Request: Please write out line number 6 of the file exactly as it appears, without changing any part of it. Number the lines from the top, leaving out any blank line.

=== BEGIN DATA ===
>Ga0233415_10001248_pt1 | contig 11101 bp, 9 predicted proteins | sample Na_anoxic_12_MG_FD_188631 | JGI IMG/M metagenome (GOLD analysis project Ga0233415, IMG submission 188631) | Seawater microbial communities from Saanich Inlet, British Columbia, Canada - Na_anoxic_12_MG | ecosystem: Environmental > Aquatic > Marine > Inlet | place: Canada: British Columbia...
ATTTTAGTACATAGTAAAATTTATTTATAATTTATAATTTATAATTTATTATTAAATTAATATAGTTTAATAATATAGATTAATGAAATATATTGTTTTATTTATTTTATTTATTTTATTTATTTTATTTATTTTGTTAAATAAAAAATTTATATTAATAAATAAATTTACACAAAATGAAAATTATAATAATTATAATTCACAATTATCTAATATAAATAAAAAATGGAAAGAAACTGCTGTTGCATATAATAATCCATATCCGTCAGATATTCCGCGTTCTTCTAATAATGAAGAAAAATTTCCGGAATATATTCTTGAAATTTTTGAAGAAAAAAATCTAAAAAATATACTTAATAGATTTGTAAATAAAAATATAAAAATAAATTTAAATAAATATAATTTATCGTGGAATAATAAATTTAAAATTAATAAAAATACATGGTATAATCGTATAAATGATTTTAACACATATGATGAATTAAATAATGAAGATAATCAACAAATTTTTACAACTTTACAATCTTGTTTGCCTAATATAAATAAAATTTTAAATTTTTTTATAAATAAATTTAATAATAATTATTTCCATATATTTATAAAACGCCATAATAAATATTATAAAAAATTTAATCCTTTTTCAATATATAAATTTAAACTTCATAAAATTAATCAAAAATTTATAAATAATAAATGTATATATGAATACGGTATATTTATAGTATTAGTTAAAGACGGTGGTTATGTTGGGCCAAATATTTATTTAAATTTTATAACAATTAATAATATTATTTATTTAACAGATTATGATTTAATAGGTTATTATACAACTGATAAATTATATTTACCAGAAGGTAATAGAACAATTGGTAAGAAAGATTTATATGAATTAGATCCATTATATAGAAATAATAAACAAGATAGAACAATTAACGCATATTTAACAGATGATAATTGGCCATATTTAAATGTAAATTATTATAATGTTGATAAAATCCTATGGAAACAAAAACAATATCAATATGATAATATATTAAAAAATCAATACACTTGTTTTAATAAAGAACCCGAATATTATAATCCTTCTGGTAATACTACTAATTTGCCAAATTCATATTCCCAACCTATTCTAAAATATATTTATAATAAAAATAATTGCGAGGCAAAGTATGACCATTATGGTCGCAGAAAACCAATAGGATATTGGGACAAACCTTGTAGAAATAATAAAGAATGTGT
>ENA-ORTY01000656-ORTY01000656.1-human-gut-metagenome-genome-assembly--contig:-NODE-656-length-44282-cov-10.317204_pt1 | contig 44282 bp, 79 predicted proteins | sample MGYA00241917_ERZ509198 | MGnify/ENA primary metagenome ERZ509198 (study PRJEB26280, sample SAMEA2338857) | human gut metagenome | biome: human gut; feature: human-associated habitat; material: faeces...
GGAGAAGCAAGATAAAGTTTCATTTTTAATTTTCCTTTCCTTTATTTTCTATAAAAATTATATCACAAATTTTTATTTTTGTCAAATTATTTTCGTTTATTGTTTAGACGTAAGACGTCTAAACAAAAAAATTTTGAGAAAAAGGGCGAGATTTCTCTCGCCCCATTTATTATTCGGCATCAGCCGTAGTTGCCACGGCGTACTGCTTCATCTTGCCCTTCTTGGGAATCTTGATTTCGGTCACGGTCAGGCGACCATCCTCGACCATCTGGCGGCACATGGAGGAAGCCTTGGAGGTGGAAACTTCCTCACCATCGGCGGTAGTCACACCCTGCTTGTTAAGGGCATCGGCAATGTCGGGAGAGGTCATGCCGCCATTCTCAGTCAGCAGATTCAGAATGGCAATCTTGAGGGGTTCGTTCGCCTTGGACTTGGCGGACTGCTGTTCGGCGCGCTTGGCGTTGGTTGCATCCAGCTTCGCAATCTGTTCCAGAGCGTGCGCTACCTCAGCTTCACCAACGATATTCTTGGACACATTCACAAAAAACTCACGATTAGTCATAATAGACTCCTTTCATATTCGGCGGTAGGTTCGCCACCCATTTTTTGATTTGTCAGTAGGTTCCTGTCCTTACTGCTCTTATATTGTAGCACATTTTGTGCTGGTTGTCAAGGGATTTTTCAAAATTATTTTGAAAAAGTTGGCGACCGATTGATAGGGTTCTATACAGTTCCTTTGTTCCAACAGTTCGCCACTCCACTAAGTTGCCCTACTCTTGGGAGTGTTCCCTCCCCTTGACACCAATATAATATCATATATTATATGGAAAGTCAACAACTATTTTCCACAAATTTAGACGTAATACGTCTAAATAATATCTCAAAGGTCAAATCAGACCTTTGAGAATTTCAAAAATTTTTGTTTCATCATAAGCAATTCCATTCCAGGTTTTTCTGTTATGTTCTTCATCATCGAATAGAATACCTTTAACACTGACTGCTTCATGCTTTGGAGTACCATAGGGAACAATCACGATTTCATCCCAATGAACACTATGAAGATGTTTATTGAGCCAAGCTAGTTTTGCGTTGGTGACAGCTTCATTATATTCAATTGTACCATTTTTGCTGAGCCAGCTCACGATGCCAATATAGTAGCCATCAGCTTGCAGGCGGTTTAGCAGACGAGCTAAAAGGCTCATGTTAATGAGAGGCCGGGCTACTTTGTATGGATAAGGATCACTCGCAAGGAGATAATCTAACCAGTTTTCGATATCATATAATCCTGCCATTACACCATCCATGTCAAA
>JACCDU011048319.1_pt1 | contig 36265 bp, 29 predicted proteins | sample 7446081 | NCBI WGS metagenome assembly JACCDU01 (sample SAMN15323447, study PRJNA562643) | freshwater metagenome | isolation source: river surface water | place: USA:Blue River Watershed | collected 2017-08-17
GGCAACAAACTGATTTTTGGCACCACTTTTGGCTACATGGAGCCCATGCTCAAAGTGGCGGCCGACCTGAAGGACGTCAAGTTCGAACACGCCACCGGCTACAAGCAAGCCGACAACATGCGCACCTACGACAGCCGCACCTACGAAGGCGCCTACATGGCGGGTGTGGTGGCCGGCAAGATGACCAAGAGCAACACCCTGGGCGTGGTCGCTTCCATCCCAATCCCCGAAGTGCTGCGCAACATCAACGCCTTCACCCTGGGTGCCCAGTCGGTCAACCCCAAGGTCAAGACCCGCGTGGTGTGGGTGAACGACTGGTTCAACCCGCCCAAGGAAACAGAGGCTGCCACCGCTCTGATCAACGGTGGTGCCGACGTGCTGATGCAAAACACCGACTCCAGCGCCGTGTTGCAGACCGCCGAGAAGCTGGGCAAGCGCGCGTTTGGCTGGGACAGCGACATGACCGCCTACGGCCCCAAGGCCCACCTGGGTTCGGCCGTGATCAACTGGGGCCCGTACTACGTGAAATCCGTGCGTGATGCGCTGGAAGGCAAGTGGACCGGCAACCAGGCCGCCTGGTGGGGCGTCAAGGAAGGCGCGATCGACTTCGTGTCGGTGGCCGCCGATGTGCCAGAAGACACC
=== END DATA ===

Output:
GGCAACAAACTGATTTTTGGCACCACTTTTGGCTACATGGAGCCCATGCTCAAAGTGGCGGCCGACCTGAAGGACGTCAAGTTCGAACACGCCACCGGCTACAAGCAAGCCGACAACATGCGCACCTACGACAGCCGCACCTACGAAGGCGCCTACATGGCGGGTGTGGTGGCCGGCAAGATGACCAAGAGCAACACCCTGGGCGTGGTCGCTTCCATCCCAATCCCCGAAGTGCTGCGCAACATCAACGCCTTCACCCTGGGTGCCCAGTCGGTCAACCCCAAGGTCAAGACCCGCGTGGTGTGGGTGAACGACTGGTTCAACCCGCCCAAGGAAACAGAGGCTGCCACCGCTCTGATCAACGGTGGTGCCGACGTGCTGATGCAAAACACCGACTCCAGCGCCGTGTTGCAGACCGCCGAGAAGCTGGGCAAGCGCGCGTTTGGCTGGGACAGCGACATGACCGCCTACGGCCCCAAGGCCCACCTGGGTTCGGCCGTGATCAACTGGGGCCCGTACTACGTGAAATCCGTGCGTGATGCGCTGGAAGGCAAGTGGACCGGCAACCAGGCCGCCTGGTGGGGCGTCAAGGAAGGCGCGATCGACTTCGTGTCGGTGGCCGCCGATGTGCCAGAAGACACC